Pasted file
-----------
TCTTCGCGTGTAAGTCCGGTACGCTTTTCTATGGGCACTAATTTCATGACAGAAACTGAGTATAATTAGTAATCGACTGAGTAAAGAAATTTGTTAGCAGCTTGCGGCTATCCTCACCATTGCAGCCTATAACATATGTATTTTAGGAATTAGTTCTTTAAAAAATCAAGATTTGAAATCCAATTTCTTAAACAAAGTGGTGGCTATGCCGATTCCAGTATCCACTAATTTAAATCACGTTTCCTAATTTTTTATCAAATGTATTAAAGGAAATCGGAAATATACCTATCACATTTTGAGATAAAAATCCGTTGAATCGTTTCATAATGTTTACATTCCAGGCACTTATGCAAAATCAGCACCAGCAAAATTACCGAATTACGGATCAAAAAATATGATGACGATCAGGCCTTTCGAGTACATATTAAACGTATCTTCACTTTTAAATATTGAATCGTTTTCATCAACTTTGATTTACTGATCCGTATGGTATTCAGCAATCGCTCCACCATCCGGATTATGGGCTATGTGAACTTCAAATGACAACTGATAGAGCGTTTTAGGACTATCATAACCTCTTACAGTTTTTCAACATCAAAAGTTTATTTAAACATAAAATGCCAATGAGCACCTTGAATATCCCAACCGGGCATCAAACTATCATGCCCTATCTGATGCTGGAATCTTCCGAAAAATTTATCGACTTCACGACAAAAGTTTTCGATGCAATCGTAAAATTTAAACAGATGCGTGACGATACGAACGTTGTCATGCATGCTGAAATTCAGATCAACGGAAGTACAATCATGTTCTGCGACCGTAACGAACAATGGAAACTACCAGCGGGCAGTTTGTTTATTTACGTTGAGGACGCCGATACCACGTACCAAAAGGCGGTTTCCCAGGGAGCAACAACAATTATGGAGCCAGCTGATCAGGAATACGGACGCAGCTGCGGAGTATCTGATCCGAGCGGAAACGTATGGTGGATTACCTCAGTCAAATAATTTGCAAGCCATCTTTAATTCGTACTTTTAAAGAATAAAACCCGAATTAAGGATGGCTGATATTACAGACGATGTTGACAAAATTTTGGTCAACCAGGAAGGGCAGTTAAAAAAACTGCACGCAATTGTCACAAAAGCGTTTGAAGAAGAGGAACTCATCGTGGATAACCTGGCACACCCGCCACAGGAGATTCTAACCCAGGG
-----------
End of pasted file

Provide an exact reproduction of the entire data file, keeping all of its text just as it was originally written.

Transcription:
TCTTCGCGTGTAAGTCCGGTACGCTTTTCTATGGGCACTAATTTCATGACAGAAACTGAGTATAATTAGTAATCGACTGAGTAAAGAAATTTGTTAGCAGCTTGCGGCTATCCTCACCATTGCAGCCTATAACATATGTATTTTAGGAATTAGTTCTTTAAAAAATCAAGATTTGAAATCCAATTTCTTAAACAAAGTGGTGGCTATGCCGATTCCAGTATCCACTAATTTAAATCACGTTTCCTAATTTTTTATCAAATGTATTAAAGGAAATCGGAAATATACCTATCACATTTTGAGATAAAAATCCGTTGAATCGTTTCATAATGTTTACATTCCAGGCACTTATGCAAAATCAGCACCAGCAAAATTACCGAATTACGGATCAAAAAATATGATGACGATCAGGCCTTTCGAGTACATATTAAACGTATCTTCACTTTTAAATATTGAATCGTTTTCATCAACTTTGATTTACTGATCCGTATGGTATTCAGCAATCGCTCCACCATCCGGATTATGGGCTATGTGAACTTCAAATGACAACTGATAGAGCGTTTTAGGACTATCATAACCTCTTACAGTTTTTCAACATCAAAAGTTTATTTAAACATAAAATGCCAATGAGCACCTTGAATATCCCAACCGGGCATCAAACTATCATGCCCTATCTGATGCTGGAATCTTCCGAAAAATTTATCGACTTCACGACAAAAGTTTTCGATGCAATCGTAAAATTTAAACAGATGCGTGACGATACGAACGTTGTCATGCATGCTGAAATTCAGATCAACGGAAGTACAATCATGTTCTGCGACCGTAACGAACAATGGAAACTACCAGCGGGCAGTTTGTTTATTTACGTTGAGGACGCCGATACCACGTACCAAAAGGCGGTTTCCCAGGGAGCAACAACAATTATGGAGCCAGCTGATCAGGAATACGGACGCAGCTGCGGAGTATCTGATCCGAGCGGAAACGTATGGTGGATTACCTCAGTCAAATAATTTGCAAGCCATCTTTAATTCGTACTTTTAAAGAATAAAACCCGAATTAAGGATGGCTGATATTACAGACGATGTTGACAAAATTTTGGTCAACCAGGAAGGGCAGTTAAAAAAACTGCACGCAATTGTCACAAAAGCGTTTGAAGAAGAGGAACTCATCGTGGATAACCTGGCACACCCGCCACAGGAGATTCTAACCCAGGG